OM: Let’s bring it back to Kate Long. I was absolutely entranced by her voice. Have you worked with her before?

ZR: No, she used to date a guy that played in Rogue Wave and I had heard her voice before. I knew she had the most incredible voice. At the time I was listening to a lot of duet music like the Ravonettes, and one time in the studio I was singing through a vocal effect harmonizer. There was this knob on it where you can make it sound really male or really female,and I just turned the “gender knob” to female and I was like, “Wow I really want to do a record about relationships and I want to have a female voice representing that.” I got in touch with Kate on a whim, we had never done anything together before, and it actually was the case that everyone was free at the same time.

OM: It sounds like you and her have been singing together for years. You have this natural, almost parallel quality in tone that I’ve never heard. There’s a lot of male/female partnerships, but this sounds different. I’m thinking specifically of the track “Outlooks Anonymous.”

ZR: I attribute that to Kate. I think her voice is an extension of the kind of person she is, you know, she’s a very generous, giving spirit and she has that nurturing quality for her. It’s easy to sing lead, it’s not easy to sing harmony.

OM: The emotional spectrum on this album is far-reaching- I sensed anger, frustration, love…what would you say the main emotional theme of this album, and how does it relate to group mirroring each other in the studio as you mentioned?

ZR: I think the overwhelming theme is forgiveness. If anyone has been in a long-term relationship or a tempestuous relationship, you can go through that spectrum of feeling in a day, in an hour, right? Pure love, pure rage… or the dysfunction that our families have…you know, we go through so many things as adults and we take it out on the people we love. We’re constantly changing and our world is constantly changing. I think relationships are like that. We all make a lot of mistakes, I know I do, and the only way to get anywhere is to acknowledge yourself.  “Always Like The Son” speaks to me about this. You always have to accept who you are and know that you made mistakes, and you have to keep moving forward. Otherwise you’re just gonna be paralyzed.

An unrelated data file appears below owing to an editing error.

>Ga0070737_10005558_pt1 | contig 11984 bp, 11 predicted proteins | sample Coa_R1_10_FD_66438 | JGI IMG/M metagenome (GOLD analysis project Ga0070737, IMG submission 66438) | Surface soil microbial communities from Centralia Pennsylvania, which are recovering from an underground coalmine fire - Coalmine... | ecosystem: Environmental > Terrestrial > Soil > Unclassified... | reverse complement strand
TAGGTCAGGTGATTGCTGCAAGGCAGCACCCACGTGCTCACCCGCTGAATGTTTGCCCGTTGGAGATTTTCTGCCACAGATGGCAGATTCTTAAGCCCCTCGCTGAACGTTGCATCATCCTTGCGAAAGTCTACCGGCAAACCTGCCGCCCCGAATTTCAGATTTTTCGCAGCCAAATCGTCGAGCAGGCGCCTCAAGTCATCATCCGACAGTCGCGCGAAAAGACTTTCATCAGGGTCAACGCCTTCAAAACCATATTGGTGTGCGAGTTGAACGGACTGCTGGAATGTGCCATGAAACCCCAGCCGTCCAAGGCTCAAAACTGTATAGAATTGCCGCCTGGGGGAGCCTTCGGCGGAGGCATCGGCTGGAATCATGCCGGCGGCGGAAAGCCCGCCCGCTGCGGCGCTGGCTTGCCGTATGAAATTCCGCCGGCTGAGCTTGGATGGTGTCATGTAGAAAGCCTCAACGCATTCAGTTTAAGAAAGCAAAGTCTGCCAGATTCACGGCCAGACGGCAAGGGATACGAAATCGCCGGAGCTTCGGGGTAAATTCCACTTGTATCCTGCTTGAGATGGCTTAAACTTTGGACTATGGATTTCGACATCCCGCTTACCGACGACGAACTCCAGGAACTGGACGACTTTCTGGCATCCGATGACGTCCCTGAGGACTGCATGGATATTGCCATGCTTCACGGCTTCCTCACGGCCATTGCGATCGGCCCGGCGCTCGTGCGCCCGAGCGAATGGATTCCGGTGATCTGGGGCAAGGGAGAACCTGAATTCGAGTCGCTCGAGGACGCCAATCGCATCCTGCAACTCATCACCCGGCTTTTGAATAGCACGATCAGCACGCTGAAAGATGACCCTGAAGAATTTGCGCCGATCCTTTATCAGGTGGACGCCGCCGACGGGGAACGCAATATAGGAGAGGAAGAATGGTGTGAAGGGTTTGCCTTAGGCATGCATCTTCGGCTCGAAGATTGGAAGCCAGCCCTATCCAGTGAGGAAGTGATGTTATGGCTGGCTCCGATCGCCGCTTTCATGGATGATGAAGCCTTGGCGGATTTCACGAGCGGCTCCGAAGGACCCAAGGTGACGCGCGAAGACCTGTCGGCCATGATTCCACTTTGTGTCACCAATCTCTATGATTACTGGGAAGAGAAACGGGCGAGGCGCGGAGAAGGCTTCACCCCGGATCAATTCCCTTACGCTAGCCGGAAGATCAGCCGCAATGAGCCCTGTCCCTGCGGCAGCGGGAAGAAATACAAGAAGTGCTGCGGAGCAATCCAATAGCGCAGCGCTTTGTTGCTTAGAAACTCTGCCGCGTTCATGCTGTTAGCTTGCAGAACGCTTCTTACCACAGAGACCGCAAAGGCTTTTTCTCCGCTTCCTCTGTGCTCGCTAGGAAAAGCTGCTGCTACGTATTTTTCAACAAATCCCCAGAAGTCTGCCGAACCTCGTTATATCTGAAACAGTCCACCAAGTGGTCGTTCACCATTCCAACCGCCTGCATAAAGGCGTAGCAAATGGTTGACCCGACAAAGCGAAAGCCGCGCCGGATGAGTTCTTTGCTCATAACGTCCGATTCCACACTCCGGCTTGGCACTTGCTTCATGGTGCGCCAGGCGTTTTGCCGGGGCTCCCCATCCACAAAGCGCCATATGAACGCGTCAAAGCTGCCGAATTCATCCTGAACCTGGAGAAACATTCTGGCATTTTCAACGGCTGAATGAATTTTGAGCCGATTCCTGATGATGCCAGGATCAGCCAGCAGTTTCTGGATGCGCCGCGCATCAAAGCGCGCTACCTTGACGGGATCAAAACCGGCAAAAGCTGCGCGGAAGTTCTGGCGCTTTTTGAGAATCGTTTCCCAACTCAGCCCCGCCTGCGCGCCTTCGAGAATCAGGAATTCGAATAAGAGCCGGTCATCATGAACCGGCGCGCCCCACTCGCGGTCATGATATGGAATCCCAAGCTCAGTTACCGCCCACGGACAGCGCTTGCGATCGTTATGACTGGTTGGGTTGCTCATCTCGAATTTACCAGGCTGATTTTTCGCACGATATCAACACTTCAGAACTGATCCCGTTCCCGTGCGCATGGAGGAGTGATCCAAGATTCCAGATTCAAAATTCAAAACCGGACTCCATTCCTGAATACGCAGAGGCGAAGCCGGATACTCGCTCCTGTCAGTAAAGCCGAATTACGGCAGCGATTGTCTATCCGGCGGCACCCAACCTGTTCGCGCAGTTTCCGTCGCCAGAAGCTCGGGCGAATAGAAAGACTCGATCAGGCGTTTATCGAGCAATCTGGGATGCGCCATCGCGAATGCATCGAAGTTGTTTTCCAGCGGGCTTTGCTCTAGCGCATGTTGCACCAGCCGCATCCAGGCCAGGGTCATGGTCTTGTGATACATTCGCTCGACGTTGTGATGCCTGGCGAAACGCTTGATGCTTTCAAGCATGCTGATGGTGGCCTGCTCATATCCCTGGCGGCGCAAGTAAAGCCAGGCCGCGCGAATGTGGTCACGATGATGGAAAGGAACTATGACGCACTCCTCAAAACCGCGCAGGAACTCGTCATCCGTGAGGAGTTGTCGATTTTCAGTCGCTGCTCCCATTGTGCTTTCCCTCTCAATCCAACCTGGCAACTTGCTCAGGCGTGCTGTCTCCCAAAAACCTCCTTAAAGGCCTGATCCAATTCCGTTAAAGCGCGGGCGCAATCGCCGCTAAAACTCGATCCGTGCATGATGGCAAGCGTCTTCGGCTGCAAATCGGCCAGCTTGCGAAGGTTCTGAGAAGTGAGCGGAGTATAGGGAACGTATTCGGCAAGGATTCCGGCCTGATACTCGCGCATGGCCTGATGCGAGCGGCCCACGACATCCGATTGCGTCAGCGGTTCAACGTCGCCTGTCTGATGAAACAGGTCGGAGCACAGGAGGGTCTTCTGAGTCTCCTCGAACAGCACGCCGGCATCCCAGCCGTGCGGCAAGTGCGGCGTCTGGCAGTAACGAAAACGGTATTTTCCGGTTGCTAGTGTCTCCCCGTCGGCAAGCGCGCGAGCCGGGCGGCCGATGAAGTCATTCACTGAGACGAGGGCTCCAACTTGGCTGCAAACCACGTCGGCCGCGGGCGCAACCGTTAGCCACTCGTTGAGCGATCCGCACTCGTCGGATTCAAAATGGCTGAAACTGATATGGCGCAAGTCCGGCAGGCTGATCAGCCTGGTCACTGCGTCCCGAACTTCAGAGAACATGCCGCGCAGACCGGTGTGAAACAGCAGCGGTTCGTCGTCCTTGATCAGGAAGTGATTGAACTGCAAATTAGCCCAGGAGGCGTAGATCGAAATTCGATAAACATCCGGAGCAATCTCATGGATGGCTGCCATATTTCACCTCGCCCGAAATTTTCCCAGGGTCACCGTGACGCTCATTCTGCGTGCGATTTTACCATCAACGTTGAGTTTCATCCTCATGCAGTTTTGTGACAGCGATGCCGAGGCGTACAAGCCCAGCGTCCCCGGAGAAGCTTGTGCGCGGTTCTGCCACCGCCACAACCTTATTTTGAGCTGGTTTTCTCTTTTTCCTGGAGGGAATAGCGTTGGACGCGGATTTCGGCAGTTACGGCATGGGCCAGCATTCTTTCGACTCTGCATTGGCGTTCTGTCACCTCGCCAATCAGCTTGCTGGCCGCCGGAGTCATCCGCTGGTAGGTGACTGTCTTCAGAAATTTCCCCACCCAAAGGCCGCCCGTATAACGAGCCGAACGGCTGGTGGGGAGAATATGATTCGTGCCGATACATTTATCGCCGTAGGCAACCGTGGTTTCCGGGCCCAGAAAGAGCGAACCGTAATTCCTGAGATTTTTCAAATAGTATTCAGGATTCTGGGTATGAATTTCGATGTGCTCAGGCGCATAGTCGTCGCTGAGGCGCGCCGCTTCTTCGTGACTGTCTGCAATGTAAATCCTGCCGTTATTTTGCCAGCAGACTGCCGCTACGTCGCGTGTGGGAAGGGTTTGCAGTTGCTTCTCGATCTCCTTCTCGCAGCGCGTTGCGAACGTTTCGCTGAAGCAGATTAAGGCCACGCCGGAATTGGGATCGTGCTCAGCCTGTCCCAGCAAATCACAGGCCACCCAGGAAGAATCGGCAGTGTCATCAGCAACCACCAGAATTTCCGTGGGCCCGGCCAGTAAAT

OM: You sounds so excited about this. Are you planning to record again with them?

ZR: We all agreed it was pretty special. I hope so. I don’t want this to be a one-off, I want this to be a real project. We had so many songs done so quickly that I want to write another batch. I had a [positive] weird feeling with this project…so many times when I’m the studio, you know, it’s expensive and I feel this checklist in my mind and it feels like there’s a time stress. With these guys, I didn’t even care. No pressure at all and we were churning out multiple songs a day. Usually, on a good day, you’d sort of get your rhythm section together, you know? But no planning yielded a ton of songs.

OM: What activity does this album pair well with?

ZR: Well, um, I just moved and I have a beautiful view at my new house so I’ve become a real fan of morning listening. I’m hoping it can start you off on a slower day. It’s funny, I told you how short it was to record this album and how we only tracked for like 9 days, but I worked on final touches for like, 2 months (laughs). So I would listen to it at night to figure out if it was working, driving around you know, and it was really really nice. So late night driving or early morning listening.

OM: Outside Lands is coming up [8/12]- are you excited?

ZR: Yeah, I mean, we’re not very loud! But you know, I realized when I heard that Massey Hall recording [Neil Young live at Massey Hall] that all you need to make music be cool is a microphone and an acoustic guitar. For live music to be compelling you don’t need a full-on production. Some of the most special, intense music is pretty rudimentary.

OM: I saw D-Tour [the documentary about Rogue Wave drummer Pat Spurgeon’s journey battling kidney failure while on tour and his subsequent successful transplant] the other night at Temescal Movie Night. It’s such an important, moving story- do you have any comments about it?

ZR: Well, I’ve seen that movie about 30 times and it’s a constant reminder to me of the importance of music and the importance of friendships. It reminds me why I love Pat and love making music with him and why we do what we do. Sometimes when we’re touring on the road I get kinda depressed. And when I see that movie it reminds me just how lucky we are to have the friendships we’ve made with other people and to have people that care about what we’ve done. The most important message of all, that I can’t stress enough is people need to register to become donors. It’s the easiest thing in the world. Pat is alive because some kid decided on the day he died that he wanted to be a donor. It’s horribly tragic that he died, and when we met his family the only thing that gave them any sense of comfort was that his death also allowed someone to live. They saw what it gave Pat. Everyone should become a donor. It takes two seconds.

Here is a link to become a donor online: http://organdonor.gov/stateMap.asp

Check out “Always Like the Son” here.